Out of the Past
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Bitter, cynical, fatalistic and peppered with some of the best crackling, tough-guy dialogue in the genre, Out of the Past (1947) is a consummate example of film noir made during the movement's golden age in the '40s and '50s. Robert Mitchum stars as Jeff Bailey alongside Kirk Douglas as Whit Sterling, two shrewd, rock-hard individuals enthralled by the same mysterious, danger-courting woman, Kathie Moffett (played by Jane Greer).
Jeff is working anonymously as the owner of a small-town gas station in Bridgeport, California, and courting a local beauty, Ann (Virginia Huston), when a sinister man from Jeff's past, Joe (Paul Valentine), comes calling. Soon Jeff and Ann are on the road and heading toward the lair of Whit Sterling, an underworld figure. On their drive up to Lake Tahoe, Jeff is forced to delve into his sordid past and reveal the reason for the trip to the innocent Ann. As the film moves to an extended flashback sequence, Jeff describes his disastrous involvement with a classic noir femme fatale, the diabolical but irresistible Kathie.
A savvy, world-wise but financially strapped New York City detective, Jeff is hired by gambler Whit to retrieve his wayward girlfriend Kathie, who has shot at Whit and absconded to Mexico with $40,000 of his money. Upon meeting the apparently guileless runaway in a Mexican barroom, Jeff begins to doubt Whit's version of the truth and runs off with this enchantress for a new life in San Francisco. In a plot that quickly becomes remarkably twisting - even for a genre known for complicated crime plotlines - Jeff and Kathie are tracked down by his former detective cohort Fisher (Steve Brodie), who blackmails the couple to keep their whereabouts hidden. A remarkable string of double crosses and shocking revelations soon follow in Jacques Tourneur's typically grim noir universe, in which love stories are rarely allowed to turn out happily and no character is allowed to function without a dark side.
The son of French-born director Maurice Tourneur (The Last of the Mohicans, 1920), Jacques made his own memorable mark on the noir genre with a string of inspired choices, from the casting of the film to the use of real locations to enhance the film's gritty realism. Tourneur had handled equally macabre subject matter, though in a different genre, in such horror films as Cat People (1942) and I Walked with a Zombie (1943). The cynicism of Out of the Past was also well served by the taut, acerbic script by gifted novelist/screenwriter Geoffrey Homes (The Phenix City Story, 1955; The Hitchhiker, 1953). Homes, who adapted the screenplay from his own novel Build My Gallows High, went on to write the equally gripping horror classic Invasion of the Body Snatchers (1957). One piece of typically raw, tough-guy dialogue spoken by Mitchum to Greer, "Baby, I don't care," would become the title of Lee Server's 2001 biography of the actor.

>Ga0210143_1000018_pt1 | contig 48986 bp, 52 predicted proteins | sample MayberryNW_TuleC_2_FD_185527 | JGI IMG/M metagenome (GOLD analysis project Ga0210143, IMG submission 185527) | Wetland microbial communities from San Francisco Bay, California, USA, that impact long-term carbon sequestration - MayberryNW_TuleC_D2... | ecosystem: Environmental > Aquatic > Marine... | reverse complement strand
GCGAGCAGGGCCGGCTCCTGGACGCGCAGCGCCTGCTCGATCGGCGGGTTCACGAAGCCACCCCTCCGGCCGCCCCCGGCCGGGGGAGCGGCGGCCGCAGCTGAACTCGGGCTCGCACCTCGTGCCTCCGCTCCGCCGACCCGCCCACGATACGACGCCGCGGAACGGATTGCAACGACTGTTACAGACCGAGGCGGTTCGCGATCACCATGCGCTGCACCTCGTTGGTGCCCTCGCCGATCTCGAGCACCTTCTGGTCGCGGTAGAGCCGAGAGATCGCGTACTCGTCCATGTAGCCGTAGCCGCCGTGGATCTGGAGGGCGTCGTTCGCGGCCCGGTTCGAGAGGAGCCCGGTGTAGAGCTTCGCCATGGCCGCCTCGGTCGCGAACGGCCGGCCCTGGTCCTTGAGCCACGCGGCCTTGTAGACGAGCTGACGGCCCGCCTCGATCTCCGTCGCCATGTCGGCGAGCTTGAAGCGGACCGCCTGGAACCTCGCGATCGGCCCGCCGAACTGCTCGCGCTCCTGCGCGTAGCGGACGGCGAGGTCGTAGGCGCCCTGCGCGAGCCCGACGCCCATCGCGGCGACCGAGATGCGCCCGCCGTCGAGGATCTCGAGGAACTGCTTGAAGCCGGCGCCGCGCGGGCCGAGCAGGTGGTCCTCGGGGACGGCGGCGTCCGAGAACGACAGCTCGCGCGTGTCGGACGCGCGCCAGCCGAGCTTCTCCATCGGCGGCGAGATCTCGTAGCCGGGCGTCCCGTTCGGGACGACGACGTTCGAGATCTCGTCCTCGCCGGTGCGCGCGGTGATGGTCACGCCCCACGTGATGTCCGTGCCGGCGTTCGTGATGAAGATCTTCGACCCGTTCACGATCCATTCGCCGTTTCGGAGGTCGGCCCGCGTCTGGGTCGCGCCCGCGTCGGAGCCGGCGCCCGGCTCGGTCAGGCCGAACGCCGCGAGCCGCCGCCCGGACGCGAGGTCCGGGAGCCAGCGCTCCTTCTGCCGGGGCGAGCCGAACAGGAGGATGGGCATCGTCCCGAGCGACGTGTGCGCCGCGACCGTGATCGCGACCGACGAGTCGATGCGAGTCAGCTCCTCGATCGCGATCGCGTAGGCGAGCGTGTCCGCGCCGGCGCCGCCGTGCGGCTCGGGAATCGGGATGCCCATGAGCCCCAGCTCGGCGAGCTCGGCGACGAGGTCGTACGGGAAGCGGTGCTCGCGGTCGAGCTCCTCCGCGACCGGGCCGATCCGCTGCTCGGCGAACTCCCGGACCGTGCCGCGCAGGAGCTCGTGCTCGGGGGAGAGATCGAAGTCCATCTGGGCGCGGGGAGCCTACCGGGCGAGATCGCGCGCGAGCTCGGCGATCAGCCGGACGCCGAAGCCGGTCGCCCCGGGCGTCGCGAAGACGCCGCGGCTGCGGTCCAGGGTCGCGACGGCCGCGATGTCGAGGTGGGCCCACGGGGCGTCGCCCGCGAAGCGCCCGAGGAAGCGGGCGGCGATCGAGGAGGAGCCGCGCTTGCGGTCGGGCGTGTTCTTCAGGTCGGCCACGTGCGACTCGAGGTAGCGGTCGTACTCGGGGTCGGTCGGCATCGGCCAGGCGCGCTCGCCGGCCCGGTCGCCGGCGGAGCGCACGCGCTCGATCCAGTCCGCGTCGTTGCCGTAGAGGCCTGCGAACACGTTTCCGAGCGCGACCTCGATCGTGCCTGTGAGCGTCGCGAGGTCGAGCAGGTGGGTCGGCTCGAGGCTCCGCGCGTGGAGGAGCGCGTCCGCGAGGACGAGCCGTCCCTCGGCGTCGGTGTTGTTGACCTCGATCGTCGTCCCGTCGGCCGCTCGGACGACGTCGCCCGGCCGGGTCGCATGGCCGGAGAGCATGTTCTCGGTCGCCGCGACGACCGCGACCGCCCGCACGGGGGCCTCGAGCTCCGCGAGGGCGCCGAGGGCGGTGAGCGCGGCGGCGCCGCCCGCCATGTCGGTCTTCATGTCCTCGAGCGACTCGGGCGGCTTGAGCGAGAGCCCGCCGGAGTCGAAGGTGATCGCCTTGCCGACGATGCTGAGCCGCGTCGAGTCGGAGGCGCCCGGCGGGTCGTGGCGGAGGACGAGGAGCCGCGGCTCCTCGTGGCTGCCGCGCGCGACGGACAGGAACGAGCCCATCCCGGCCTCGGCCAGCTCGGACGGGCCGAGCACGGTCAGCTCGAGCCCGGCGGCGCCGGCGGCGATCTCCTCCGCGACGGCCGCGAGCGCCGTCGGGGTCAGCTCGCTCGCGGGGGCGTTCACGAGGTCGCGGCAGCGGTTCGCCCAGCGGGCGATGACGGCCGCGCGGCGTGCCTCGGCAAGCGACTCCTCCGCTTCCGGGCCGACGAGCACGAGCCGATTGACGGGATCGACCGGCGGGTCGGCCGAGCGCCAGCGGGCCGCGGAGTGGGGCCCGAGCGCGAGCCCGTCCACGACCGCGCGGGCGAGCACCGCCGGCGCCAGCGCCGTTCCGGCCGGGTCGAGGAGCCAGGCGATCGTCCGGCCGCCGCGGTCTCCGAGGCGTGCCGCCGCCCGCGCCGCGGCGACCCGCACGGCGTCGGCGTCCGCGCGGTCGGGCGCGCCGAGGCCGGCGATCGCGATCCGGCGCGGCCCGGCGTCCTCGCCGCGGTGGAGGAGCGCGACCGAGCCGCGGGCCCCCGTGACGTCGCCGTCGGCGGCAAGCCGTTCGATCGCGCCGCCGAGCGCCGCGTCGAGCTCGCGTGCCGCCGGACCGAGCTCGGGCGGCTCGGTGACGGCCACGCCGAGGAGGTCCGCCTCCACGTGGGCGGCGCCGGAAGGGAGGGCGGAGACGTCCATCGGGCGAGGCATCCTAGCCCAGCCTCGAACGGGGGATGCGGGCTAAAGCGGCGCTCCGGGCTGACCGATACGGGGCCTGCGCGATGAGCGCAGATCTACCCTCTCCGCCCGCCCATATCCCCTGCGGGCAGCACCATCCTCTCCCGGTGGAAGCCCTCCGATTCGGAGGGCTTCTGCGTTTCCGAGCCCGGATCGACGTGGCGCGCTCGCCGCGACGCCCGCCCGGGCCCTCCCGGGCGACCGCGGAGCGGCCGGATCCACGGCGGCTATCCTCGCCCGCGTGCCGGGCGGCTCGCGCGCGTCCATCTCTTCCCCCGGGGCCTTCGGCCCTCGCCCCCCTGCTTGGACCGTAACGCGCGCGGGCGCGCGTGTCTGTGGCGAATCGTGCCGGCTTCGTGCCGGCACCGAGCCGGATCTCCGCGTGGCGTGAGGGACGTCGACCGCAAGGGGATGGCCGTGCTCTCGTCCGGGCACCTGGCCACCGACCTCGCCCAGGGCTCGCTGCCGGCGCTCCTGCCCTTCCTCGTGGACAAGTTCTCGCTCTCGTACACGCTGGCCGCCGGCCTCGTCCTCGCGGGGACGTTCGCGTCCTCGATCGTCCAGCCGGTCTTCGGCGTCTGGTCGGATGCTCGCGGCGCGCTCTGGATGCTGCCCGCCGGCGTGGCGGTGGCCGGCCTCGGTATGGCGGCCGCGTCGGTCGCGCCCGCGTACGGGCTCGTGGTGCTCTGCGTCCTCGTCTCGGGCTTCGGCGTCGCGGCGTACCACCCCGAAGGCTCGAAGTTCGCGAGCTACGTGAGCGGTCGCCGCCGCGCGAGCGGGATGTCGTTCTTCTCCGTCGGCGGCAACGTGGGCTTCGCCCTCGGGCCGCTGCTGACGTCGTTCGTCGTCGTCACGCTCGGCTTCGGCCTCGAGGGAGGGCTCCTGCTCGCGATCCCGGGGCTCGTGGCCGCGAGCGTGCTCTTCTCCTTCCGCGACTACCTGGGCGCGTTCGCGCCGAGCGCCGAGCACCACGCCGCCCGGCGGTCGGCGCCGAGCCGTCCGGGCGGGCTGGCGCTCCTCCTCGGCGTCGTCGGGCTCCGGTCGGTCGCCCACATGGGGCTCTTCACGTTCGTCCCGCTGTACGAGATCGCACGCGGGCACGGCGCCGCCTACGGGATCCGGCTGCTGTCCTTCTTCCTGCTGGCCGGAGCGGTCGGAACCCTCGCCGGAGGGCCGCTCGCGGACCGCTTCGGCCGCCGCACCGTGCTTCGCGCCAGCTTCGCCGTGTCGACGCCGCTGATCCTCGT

Mitchum and Kirk Douglas are - despite some actorly competitiveness behind the scenes - beautifully matched in Out of the Past. As with many films noir, the relationship between the brutally cynical Whit and Jeff, who share a woman and a cynicism about human behavior, turns out to be more honest and affectionate than either man's love for Kathie, a woman with the face of an angel and the impulses of a viper. The two actors, who both became known for their idiosyncratic, combative temperaments, reportedly engaged in an extended power play for attention in their scenes together, with Mitchum cracking funny faces to disrupt Douglas' performance, or Douglas insisting in one scene on flipping a coin as he spoke - effectively stealing the scene from Mitchum - until Tourneur vetoed the distracting coin gimmick.
Out of the Past is most often remembered for capitalizing on Mitchum's uniquely laconic sexual allure and for transforming the actor - in his second starring role after The Story of G.I. Joe (1945) - into an instant star. Though the role was initially offered to Humphrey Bogart, John Garfield and Dick Powell, all of whom turned it down, the gritty, stylish performance by Mitchum has become a classic in the noir canon. But Douglas delivers an equally memorable performance as the slick, smooth-talking Whit, who seems perpetually amused at the depths of human deviance. Newcomer Douglas fulfilled on the initial promise he had shown in The Strange Love of Martha Ivers (1946) and went on to carve out a small but significant niche for himself playing a succession of noirish villains in films like I Walk Alone (1947), The Big Carnival (1951) and Champion (1949).
Producer: Warren Duff, Robert Sparks
Director: Jacques Tourneur
Screenwriter: James M. Cain (uncredited), Frank Fenton (uncredited), Daniel Mainwaring
Geoffrey Homes, based on his novel Build My Gallows High
Director of Photography: Nicholas Musuraca
Production Design: Albert S. D'Agostino, Jack Okey
Music: Roy Webb
Costume Design: Edward Stevenson
Film Editing: Samuel E. Beetley
Principal Cast: Robert Mitchum (Jeff Bailey), Jane Greer (Kathie Moffett), Kirk Douglas (Whit Sterling), Rhonda Fleming (Meta Carson), Richard Webb (Jim), Steve Brodie (Fisher), Virginia Huston (Ann), Paul Valentine (Joe), Dickie Moore (The Kid).
BW-97m. Closed captioning. Descriptive video.
by Felicia Feaster